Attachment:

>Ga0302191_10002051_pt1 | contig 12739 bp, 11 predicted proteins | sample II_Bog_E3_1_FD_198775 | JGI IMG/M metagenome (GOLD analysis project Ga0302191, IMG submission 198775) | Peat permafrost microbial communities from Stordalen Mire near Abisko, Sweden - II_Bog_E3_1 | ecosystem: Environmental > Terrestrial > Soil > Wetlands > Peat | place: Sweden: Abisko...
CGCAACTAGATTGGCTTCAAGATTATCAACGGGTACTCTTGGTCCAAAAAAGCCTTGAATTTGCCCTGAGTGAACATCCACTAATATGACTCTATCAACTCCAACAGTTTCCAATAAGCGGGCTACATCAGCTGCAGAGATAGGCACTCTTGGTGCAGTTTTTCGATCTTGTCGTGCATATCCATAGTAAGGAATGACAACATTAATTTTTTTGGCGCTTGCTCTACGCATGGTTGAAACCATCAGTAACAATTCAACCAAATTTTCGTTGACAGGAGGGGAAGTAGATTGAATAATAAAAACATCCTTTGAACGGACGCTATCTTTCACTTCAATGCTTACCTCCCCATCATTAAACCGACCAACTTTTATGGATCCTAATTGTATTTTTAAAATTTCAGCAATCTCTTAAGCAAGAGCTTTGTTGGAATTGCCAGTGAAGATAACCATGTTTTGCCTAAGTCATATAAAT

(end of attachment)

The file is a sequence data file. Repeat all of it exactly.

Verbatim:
>Ga0302191_10002051_pt1 | contig 12739 bp, 11 predicted proteins | sample II_Bog_E3_1_FD_198775 | JGI IMG/M metagenome (GOLD analysis project Ga0302191, IMG submission 198775) | Peat permafrost microbial communities from Stordalen Mire near Abisko, Sweden - II_Bog_E3_1 | ecosystem: Environmental > Terrestrial > Soil > Wetlands > Peat | place: Sweden: Abisko...
CGCAACTAGATTGGCTTCAAGATTATCAACGGGTACTCTTGGTCCAAAAAAGCCTTGAATTTGCCCTGAGTGAACATCCACTAATATGACTCTATCAACTCCAACAGTTTCCAATAAGCGGGCTACATCAGCTGCAGAGATAGGCACTCTTGGTGCAGTTTTTCGATCTTGTCGTGCATATCCATAGTAAGGAATGACAACATTAATTTTTTTGGCGCTTGCTCTACGCATGGTTGAAACCATCAGTAACAATTCAACCAAATTTTCGTTGACAGGAGGGGAAGTAGATTGAATAATAAAAACATCCTTTGAACGGACGCTATCTTTCACTTCAATGCTTACCTCCCCATCATTAAACCGACCAACTTTTATGGATCCTAATTGTATTTTTAAAATTTCAGCAATCTCTTAAGCAAGAGCTTTGTTGGAATTGCCAGTGAAGATAACCATGTTTTGCCTAAGTCATATAAAT